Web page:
Welcome to the world of thermal flying

I was hooked on paragliding from the first flight, many years ago. Right from the first little hop into the air I knew that this was “it” for me. In the following years I flew as much as I possibly could as a full-time employed engineer – which was far too little for my taste. My idols were the club colleagues who had already been flying for two long years – I felt like they were untouchable in their skills.
To improve as quickly as possible I read everything I could lay my hands on, every book and every magazine. Manfred Kreipl’s “Das Thermikhandbuch”, although hard to read, became my most trusted friend. The book had no pictures and only a few drawings, and I had to read many passages over and over to understand everything.
I also read all the theoretical material that we were issued for our exams. Most of this was fortunately much easier to read. My favourite texts concerned the practicalities of flying; thermals, weather, trigger points, centring technique, valley winds (wind systems) – I devoured it all. Things like aviation law, navigation, aerodynamics and equipment knowledge also had to be learned for the test, but my heart was with the other subjects.

I wrote this book for all the pilots out there who feel just like I felt back then. It is about all the things that I, and many of my fellow students, found so intriguing when we first entered this wonderful world of free flying.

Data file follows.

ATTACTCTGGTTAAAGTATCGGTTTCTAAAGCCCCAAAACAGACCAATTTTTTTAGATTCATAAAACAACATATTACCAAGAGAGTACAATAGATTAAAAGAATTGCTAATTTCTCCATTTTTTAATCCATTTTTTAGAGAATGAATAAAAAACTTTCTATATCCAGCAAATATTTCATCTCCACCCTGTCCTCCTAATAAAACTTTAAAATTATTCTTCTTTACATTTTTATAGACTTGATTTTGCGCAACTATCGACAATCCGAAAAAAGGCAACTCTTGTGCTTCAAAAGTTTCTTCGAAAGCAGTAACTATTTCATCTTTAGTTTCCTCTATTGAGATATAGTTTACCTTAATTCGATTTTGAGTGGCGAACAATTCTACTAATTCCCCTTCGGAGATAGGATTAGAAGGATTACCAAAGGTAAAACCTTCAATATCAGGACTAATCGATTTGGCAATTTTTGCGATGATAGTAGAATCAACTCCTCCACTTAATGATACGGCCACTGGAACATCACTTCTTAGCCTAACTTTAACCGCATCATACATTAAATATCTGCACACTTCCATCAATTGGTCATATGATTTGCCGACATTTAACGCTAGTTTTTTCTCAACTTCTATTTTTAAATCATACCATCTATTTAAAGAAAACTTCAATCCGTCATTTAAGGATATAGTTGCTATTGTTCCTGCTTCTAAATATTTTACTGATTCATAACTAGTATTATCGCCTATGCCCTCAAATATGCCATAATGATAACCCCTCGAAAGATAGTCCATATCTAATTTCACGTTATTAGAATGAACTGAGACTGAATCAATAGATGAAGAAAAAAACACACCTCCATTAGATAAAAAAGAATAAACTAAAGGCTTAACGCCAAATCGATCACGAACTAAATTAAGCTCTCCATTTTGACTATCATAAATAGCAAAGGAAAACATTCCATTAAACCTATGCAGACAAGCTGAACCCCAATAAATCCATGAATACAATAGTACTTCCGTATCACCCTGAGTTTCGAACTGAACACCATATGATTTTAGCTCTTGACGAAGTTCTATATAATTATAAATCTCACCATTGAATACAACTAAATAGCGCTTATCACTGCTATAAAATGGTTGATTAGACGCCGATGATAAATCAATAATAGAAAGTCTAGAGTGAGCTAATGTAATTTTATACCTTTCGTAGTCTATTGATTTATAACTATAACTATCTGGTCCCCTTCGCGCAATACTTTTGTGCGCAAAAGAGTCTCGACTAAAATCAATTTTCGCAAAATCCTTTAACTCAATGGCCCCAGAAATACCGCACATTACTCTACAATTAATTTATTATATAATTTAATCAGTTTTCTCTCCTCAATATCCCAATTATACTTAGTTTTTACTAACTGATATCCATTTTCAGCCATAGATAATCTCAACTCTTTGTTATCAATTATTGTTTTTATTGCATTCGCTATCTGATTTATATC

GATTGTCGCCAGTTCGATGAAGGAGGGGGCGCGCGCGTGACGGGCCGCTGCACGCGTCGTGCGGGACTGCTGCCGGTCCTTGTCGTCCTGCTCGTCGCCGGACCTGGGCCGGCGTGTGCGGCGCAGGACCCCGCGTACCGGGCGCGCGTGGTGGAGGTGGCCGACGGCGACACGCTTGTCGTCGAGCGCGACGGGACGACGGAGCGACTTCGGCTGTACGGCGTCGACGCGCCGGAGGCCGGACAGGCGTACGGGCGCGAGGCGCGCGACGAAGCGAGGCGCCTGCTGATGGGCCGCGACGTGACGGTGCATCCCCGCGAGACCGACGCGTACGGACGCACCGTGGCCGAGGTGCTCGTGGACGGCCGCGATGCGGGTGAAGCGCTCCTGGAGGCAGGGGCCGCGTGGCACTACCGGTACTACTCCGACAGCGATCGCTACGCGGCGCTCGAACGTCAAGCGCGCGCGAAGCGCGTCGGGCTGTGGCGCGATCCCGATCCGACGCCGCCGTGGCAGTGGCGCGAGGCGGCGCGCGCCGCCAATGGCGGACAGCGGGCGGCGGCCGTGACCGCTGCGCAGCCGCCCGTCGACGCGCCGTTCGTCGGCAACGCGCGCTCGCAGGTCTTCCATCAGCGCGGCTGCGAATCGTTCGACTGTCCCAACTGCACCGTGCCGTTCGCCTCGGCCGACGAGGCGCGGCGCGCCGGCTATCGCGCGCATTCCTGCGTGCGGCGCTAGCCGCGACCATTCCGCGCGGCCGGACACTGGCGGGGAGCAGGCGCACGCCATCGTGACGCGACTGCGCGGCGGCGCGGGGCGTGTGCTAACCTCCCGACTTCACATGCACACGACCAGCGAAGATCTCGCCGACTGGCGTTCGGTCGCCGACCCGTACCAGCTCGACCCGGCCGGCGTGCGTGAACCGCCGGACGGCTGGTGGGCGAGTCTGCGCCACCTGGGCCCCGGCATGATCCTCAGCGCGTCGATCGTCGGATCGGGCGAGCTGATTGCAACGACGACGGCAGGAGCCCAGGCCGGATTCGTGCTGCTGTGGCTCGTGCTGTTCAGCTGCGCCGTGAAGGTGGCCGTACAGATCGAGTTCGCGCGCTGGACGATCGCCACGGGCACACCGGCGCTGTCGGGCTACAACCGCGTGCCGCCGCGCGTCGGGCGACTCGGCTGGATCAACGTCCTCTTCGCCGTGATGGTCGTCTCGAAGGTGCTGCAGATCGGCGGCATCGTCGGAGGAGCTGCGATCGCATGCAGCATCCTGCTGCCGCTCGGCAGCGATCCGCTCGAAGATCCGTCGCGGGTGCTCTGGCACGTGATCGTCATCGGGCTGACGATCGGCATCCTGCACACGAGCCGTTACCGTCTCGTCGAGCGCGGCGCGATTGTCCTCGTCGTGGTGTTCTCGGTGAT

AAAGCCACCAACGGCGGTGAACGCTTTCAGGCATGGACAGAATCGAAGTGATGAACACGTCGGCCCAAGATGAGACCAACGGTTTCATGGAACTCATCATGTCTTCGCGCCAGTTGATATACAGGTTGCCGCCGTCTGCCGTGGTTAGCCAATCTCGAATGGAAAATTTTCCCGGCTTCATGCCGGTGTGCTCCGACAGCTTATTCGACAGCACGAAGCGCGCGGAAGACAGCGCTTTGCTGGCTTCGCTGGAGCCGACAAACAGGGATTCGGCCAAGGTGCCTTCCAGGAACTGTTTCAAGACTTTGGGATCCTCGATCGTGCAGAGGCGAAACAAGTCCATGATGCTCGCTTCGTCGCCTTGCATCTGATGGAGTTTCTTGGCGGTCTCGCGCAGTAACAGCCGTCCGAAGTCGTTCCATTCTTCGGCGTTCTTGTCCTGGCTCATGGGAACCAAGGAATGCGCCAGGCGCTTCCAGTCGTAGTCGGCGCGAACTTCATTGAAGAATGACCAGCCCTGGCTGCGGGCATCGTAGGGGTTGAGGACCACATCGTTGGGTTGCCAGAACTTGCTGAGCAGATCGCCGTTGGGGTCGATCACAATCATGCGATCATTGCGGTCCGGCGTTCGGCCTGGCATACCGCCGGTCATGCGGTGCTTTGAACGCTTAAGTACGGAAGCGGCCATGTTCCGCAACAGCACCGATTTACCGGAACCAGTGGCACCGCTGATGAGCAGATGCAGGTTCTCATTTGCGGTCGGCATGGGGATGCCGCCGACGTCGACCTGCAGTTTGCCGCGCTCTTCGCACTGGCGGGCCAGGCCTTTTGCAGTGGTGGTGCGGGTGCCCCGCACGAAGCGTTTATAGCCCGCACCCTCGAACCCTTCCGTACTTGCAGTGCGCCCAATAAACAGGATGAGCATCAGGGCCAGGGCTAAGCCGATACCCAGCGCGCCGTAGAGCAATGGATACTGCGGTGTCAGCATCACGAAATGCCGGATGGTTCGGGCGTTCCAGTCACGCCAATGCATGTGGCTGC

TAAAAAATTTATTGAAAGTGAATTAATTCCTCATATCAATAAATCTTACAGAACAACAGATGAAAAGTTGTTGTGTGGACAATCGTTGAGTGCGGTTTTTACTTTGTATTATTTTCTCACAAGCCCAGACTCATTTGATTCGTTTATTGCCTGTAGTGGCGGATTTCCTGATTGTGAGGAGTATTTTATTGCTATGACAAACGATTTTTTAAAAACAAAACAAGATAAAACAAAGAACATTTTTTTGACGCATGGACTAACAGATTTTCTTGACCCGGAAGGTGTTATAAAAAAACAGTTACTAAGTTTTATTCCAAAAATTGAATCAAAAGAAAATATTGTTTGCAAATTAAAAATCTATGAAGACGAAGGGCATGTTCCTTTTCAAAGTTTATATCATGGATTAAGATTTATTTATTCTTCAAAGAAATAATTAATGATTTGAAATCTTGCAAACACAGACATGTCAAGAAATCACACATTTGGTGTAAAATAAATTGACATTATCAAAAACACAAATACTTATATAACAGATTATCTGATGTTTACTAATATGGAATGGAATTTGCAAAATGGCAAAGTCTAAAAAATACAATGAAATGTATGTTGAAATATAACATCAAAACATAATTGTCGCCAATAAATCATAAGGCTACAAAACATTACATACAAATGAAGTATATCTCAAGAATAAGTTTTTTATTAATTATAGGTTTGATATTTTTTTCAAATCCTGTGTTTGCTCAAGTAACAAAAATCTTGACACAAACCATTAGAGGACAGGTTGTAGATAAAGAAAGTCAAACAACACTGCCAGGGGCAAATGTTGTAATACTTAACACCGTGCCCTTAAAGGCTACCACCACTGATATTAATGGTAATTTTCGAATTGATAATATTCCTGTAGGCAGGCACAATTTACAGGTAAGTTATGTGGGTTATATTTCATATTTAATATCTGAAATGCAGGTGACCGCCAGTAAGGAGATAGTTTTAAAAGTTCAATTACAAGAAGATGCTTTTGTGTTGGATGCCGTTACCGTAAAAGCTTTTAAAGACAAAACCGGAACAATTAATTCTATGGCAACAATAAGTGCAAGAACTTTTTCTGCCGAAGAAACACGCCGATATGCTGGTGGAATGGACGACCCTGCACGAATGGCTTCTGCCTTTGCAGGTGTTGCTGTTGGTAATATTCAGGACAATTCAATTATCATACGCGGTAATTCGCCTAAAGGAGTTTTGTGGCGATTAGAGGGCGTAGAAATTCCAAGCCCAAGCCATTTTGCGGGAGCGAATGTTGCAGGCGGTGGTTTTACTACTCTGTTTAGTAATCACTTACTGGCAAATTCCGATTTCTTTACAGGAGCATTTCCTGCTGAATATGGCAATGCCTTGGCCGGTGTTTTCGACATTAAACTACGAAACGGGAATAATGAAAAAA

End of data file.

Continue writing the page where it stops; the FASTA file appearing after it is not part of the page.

If something like this book had been available back then I truly think I could have sold a copy to each and every student in the class. But there are so many little hints and tricks in it that even old thermal hogs should be able to find some nuggets here and there.

What really caught me about flying is the playing in and with nature. We have all learned through our flying education how warm air will eventually rise as a thermal, but to actually find this rising air and use it to go right up to cloud base is simply addictive. To combine more thermals in one flight, to fly to the next expected trigger point and actually find lift, then use this lift to go further still; this is in my mind truly awe-inspiring. Whenever this happens, when my theories prove themselves in real life I feel particularly alive and fortunate. So gliding towards a specific point on a hill and actually finding lift there is exhilarating every time. What it does for me is to prove that my understanding of nature is continually improving.
The other aspect of this game is the natural impressions gathered through a flight. Sometimes we’re thermalling with raptors, sometimes flying over a flock of browsing geese. And almost all the time we’re enjoying spectacular views from a perspective that most people can only dream of. When flying over the Dolomites in the Italian Alps I can see the majestic main Alpine divide, an almost uninterrupted snow-covered ridge from horizon to horizon. Does anything really compare to this?

This book does not replace good intuition from experienced professionals. The first thermal experience should be gathered under supervision of a flight school, as strong thermals are not to trifle with.
The book is written from a paraglider pilot perspective, but all but a very few minor details may be directly applied to hang gliding as well. Descriptions of landscape-defined particularities like valley winds or the development of the average thermal strength during the day all refer to the Alpine region, from France to Slovenia, but may be applied to all mountainous regions. Whenever I’m referring to flatland regions this is always clearly stated.

Once you have mastered thermal flying the jump to cross country flying is relatively easy. I wish all fellow pilots all over the world lots of beautiful and exciting flights.

Burkhard Martens


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